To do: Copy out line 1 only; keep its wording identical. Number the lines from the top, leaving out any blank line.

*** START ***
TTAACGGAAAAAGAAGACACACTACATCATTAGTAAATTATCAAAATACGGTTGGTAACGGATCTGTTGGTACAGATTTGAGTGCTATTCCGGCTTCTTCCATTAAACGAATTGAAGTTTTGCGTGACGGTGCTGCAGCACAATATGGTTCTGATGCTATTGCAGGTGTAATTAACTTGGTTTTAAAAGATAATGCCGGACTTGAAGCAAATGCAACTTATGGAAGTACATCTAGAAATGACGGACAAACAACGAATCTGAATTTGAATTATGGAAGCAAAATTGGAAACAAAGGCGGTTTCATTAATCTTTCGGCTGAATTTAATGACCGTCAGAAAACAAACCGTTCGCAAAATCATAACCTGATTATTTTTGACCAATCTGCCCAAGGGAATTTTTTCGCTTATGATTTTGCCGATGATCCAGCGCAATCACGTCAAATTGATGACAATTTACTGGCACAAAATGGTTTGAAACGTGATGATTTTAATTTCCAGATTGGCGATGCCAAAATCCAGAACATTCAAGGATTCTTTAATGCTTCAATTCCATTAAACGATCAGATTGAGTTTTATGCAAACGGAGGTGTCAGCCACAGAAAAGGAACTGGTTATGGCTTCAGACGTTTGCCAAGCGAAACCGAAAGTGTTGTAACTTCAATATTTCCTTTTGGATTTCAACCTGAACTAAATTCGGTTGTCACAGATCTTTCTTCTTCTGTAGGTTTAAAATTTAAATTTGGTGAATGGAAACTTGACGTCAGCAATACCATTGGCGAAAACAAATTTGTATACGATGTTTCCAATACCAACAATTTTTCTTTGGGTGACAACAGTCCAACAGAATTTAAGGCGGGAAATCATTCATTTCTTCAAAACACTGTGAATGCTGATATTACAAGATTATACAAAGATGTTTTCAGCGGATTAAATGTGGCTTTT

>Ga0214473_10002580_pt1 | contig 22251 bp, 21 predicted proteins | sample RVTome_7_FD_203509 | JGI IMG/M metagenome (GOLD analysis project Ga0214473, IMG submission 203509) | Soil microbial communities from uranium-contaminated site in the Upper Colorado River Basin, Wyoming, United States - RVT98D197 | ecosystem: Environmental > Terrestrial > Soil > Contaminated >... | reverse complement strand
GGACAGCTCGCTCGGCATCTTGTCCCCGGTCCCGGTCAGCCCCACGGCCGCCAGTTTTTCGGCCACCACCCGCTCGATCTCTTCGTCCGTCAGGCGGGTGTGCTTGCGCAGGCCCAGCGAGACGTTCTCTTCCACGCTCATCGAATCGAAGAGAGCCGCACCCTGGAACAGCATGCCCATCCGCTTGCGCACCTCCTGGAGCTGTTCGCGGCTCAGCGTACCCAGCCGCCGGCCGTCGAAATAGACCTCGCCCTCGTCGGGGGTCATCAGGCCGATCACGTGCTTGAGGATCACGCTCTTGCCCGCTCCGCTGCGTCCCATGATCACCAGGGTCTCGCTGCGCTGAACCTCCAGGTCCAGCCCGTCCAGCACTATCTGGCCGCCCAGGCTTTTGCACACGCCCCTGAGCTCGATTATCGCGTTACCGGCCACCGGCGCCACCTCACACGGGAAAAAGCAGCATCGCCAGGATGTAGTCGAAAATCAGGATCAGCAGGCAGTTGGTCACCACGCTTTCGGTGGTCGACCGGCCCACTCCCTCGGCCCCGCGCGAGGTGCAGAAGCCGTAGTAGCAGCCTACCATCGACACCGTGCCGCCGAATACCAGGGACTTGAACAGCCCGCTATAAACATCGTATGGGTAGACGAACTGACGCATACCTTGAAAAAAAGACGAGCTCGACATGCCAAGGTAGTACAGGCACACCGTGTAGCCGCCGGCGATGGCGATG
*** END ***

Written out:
TTAACGGAAAAAGAAGACACACTACATCATTAGTAAATTATCAAAATACGGTTGGTAACGGATCTGTTGGTACAGATTTGAGTGCTATTCCGGCTTCTTCCATTAAACGAATTGAAGTTTTGCGTGACGGTGCTGCAGCACAATATGGTTCTGATGCTATTGCAGGTGTAATTAACTTGGTTTTAAAAGATAATGCCGGACTTGAAGCAAATGCAACTTATGGAAGTACATCTAGAAATGACGGACAAACAACGAATCTGAATTTGAATTATGGAAGCAAAATTGGAAACAAAGGCGGTTTCATTAATCTTTCGGCTGAATTTAATGACCGTCAGAAAACAAACCGTTCGCAAAATCATAACCTGATTATTTTTGACCAATCTGCCCAAGGGAATTTTTTCGCTTATGATTTTGCCGATGATCCAGCGCAATCACGTCAAATTGATGACAATTTACTGGCACAAAATGGTTTGAAACGTGATGATTTTAATTTCCAGATTGGCGATGCCAAAATCCAGAACATTCAAGGATTCTTTAATGCTTCAATTCCATTAAACGATCAGATTGAGTTTTATGCAAACGGAGGTGTCAGCCACAGAAAAGGAACTGGTTATGGCTTCAGACGTTTGCCAAGCGAAACCGAAAGTGTTGTAACTTCAATATTTCCTTTTGGATTTCAACCTGAACTAAATTCGGTTGTCACAGATCTTTCTTCTTCTGTAGGTTTAAAATTTAAATTTGGTGAATGGAAACTTGACGTCAGCAATACCATTGGCGAAAACAAATTTGTATACGATGTTTCCAATACCAACAATTTTTCTTTGGGTGACAACAGTCCAACAGAATTTAAGGCGGGAAATCATTCATTTCTTCAAAACACTGTGAATGCTGATATTACAAGATTATACAAAGATGTTTTCAGCGGATTAAATGTGGCTTTT